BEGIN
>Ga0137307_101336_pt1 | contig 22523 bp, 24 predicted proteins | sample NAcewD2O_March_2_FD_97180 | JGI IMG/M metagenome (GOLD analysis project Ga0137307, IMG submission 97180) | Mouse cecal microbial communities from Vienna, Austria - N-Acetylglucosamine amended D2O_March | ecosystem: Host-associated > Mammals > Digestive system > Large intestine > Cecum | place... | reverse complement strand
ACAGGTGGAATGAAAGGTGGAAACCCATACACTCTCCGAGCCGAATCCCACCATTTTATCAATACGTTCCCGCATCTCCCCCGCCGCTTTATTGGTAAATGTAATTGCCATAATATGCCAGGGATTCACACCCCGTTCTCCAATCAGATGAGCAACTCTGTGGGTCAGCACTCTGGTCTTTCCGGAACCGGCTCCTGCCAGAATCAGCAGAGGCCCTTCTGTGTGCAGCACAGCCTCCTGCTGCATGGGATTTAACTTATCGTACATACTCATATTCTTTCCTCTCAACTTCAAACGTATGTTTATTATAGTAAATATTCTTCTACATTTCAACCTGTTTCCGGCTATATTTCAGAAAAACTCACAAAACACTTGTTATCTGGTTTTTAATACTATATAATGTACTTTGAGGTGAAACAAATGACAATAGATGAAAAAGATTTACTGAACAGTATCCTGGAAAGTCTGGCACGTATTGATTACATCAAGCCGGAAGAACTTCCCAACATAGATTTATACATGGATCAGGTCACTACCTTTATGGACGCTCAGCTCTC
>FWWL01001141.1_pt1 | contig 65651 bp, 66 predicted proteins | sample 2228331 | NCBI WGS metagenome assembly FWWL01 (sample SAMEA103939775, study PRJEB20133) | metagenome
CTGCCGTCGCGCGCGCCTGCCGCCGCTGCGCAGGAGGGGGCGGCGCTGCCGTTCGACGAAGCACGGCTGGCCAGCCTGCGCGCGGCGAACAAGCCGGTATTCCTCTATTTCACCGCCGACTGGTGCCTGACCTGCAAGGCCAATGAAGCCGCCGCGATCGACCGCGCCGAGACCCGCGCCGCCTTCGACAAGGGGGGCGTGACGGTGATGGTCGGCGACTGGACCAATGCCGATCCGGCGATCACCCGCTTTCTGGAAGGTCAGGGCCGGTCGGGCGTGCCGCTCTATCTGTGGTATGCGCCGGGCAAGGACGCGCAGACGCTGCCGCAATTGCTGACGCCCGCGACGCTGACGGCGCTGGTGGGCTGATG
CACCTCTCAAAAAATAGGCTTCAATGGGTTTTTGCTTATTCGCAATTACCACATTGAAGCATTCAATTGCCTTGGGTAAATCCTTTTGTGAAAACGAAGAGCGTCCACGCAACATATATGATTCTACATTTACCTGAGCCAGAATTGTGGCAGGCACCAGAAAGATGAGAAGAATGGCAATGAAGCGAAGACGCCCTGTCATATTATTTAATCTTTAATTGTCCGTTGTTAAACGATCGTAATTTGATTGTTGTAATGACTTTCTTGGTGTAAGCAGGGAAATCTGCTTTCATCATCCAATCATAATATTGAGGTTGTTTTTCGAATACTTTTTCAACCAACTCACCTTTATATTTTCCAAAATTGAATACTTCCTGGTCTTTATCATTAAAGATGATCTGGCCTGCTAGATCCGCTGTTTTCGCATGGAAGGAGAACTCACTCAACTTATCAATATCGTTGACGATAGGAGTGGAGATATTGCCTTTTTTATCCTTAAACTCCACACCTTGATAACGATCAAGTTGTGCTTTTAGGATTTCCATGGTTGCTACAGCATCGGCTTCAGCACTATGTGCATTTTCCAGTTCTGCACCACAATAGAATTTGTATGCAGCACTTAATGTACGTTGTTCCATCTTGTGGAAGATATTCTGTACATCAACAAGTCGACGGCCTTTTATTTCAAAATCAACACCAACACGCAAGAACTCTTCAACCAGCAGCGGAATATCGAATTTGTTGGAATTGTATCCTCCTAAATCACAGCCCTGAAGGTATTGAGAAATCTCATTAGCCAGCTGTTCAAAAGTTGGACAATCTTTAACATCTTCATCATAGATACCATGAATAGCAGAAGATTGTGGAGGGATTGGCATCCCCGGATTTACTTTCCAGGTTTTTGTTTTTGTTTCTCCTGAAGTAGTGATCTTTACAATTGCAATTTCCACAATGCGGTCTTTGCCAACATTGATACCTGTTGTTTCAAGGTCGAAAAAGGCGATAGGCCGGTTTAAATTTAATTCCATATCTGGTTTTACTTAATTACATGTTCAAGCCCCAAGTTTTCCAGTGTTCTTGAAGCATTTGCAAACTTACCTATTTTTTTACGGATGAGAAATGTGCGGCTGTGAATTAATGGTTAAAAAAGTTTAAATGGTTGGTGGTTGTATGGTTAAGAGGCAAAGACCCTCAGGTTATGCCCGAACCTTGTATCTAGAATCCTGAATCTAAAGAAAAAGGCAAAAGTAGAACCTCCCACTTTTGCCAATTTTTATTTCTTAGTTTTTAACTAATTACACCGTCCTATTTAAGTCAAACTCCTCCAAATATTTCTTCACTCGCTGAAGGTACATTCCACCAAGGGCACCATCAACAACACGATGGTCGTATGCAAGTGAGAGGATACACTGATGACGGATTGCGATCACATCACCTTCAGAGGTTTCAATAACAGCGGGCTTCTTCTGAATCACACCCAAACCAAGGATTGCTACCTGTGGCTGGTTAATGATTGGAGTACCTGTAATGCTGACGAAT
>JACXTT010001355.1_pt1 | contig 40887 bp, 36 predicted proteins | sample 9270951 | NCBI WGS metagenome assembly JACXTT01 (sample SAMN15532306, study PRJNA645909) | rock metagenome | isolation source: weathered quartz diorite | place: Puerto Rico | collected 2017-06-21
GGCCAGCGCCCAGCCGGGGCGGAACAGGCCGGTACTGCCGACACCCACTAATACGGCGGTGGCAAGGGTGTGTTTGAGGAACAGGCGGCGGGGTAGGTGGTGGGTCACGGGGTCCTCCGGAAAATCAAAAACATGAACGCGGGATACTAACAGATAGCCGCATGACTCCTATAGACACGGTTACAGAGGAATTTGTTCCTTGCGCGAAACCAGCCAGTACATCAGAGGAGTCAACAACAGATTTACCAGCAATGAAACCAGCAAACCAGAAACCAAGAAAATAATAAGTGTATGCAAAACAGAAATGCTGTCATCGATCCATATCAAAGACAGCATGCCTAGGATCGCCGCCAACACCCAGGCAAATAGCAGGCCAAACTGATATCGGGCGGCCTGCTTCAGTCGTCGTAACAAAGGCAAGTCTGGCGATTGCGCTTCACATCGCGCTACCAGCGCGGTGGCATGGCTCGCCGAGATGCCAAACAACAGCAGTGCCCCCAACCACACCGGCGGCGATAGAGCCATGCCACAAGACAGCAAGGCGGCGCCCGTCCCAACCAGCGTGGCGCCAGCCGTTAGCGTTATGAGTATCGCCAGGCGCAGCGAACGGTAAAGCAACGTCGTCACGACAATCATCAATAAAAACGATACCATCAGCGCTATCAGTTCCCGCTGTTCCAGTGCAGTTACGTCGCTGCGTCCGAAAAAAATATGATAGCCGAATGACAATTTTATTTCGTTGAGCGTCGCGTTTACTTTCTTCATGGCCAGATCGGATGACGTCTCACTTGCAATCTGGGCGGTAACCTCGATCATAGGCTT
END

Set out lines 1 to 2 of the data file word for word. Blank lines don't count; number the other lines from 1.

>Ga0137307_101336_pt1 | contig 22523 bp, 24 predicted proteins | sample NAcewD2O_March_2_FD_97180 | JGI IMG/M metagenome (GOLD analysis project Ga0137307, IMG submission 97180) | Mouse cecal microbial communities from Vienna, Austria - N-Acetylglucosamine amended D2O_March | ecosystem: Host-associated > Mammals > Digestive system > Large intestine > Cecum | place... | reverse complement strand
ACAGGTGGAATGAAAGGTGGAAACCCATACACTCTCCGAGCCGAATCCCACCATTTTATCAATACGTTCCCGCATCTCCCCCGCCGCTTTATTGGTAAATGTAATTGCCATAATATGCCAGGGATTCACACCCCGTTCTCCAATCAGATGAGCAACTCTGTGGGTCAGCACTCTGGTCTTTCCGGAACCGGCTCCTGCCAGAATCAGCAGAGGCCCTTCTGTGTGCAGCACAGCCTCCTGCTGCATGGGATTTAACTTATCGTACATACTCATATTCTTTCCTCTCAACTTCAAACGTATGTTTATTATAGTAAATATTCTTCTACATTTCAACCTGTTTCCGGCTATATTTCAGAAAAACTCACAAAACACTTGTTATCTGGTTTTTAATACTATATAATGTACTTTGAGGTGAAACAAATGACAATAGATGAAAAAGATTTACTGAACAGTATCCTGGAAAGTCTGGCACGTATTGATTACATCAAGCCGGAAGAACTTCCCAACATAGATTTATACATGGATCAGGTCACTACCTTTATGGACGCTCAGCTCTC